"We're not going back to the full-scale lockdown of March and April, the measures I've outlined are less restrictive", Prime Minister Boris Johnson specified while delivering a speech on 31 October.
The first lockdown began on 23 March and lasted until 10 May when restrictions started to be gradually eased. The second one, which will come into force on 5 November, differs in a certain way, as it will not obligate British schools to close, with playgrounds and parks also remaining open. Furthermore, people will be allowed to leave their home as many times a day as they need for outdoor exercises; funerals will be limited to 30 attendees, while weddings will be allowed only in "exceptional circumstances". Although churches, mosques, and synagogues will be closed for large gatherings, private prayers will be allowed.
What's Behind the Second Wave?
"I think that most people will continue to adhere to the requirements, although there seems to be a steadily growing amount of dissent as the pandemic has progressed, and opposition is likely to continue to grow the longer that restrictions are in place", says Dr Ben Williams, a tutor in politics and political theory at the University of Salford. "Many people have voiced concerns about the impact of this further lockdown in terms of both economic damage and the negative impact on people’s mental health".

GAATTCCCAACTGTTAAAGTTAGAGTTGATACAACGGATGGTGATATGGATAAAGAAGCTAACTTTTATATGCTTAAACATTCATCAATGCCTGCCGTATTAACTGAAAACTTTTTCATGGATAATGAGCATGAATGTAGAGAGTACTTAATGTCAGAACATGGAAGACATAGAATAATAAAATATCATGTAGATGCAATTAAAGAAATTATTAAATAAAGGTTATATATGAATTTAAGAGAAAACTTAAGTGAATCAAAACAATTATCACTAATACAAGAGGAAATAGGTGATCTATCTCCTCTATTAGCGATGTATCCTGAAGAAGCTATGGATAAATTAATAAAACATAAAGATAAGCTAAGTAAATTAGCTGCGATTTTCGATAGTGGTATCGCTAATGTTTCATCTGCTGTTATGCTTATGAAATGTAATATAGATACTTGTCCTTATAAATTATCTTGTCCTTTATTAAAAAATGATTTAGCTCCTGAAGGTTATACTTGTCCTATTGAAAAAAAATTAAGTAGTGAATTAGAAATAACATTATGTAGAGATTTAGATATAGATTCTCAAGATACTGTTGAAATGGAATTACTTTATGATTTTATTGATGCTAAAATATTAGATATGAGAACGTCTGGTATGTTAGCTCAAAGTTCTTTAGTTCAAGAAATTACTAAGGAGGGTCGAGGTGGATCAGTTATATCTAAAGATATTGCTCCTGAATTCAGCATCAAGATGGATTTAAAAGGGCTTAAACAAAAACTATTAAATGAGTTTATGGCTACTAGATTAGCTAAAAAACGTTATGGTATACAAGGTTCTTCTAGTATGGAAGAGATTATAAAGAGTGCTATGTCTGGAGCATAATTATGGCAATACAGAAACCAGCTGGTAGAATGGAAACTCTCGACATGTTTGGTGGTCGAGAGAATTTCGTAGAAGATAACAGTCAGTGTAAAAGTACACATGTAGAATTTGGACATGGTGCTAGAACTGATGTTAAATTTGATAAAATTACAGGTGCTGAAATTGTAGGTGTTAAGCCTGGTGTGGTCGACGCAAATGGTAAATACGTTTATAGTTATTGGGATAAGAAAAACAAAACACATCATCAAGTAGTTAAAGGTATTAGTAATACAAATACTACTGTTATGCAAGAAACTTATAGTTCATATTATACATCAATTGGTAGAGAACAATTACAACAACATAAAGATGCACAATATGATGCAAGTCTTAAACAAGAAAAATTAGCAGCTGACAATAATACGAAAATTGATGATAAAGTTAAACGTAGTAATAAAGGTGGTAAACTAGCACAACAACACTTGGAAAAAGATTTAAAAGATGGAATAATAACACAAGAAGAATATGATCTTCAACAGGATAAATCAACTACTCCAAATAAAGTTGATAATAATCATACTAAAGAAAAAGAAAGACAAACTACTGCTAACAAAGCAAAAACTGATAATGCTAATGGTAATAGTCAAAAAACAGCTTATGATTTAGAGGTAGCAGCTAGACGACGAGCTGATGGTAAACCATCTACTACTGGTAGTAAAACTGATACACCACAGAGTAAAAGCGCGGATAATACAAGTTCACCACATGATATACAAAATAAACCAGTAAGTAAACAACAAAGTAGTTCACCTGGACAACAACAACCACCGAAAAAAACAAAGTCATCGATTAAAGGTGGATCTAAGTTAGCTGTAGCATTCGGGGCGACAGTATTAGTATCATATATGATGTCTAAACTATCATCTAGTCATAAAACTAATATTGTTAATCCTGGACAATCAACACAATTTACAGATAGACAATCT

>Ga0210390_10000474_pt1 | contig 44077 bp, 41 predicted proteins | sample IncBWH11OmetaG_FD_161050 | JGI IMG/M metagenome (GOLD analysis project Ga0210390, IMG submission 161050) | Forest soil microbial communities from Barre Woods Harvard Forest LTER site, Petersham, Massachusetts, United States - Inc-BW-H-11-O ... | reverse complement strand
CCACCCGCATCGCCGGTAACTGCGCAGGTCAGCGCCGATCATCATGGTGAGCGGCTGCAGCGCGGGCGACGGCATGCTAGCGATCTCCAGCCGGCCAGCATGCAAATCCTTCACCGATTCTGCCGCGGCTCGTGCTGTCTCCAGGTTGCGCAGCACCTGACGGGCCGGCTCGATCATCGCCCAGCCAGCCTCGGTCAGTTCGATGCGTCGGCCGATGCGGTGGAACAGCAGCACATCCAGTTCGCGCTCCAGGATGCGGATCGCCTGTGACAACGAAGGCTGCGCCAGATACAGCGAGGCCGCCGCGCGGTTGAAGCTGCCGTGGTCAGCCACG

The decision to step up coronavirus restrictions followed an upsurge in cases in the UK as well as in the rest of Europe. Touching upon the causes behind the second wave of the pandemic in Britain, Williams remarks that "it is questionable as to how vigorously and conscientiously people have been adhering to the distancing and masking requirements" despite the government's warnings. To date, the UK has registered 1,038,054 COVID-19 cases and 46,807 coronavirus-related deaths.
"Younger people have at times been criticised for not wearing masks as frequently as they should, possibly because they feel less vulnerable to the virus", he notes. "Others who feel it’s an unnecessary restriction of their civil liberties have also objected".
The reopening of schools and universities at the start of September has apparently also contributed to the upsurge in cases, while the reopening of pubs and restaurants in the summer months could also have played a role in the spread of the virus, according to the academic.
"The higher numbers are also the result of greater testing, suggesting that there were a good number of undisclosed cases during the summer which only came to light later", argues David Collins, professor of international economic law at City, University of London, expressing doubts that the current upsurge could really be called a second "outbreak".
It is difficult to say given that this decision was fairly obviously taken for political rather than scientific reasons, according to the professor, who believes that the prime minister "will continue to push for lockdowns as long as they remain popular among influential people, i.e. NHS managers and professionals who enjoy working from home".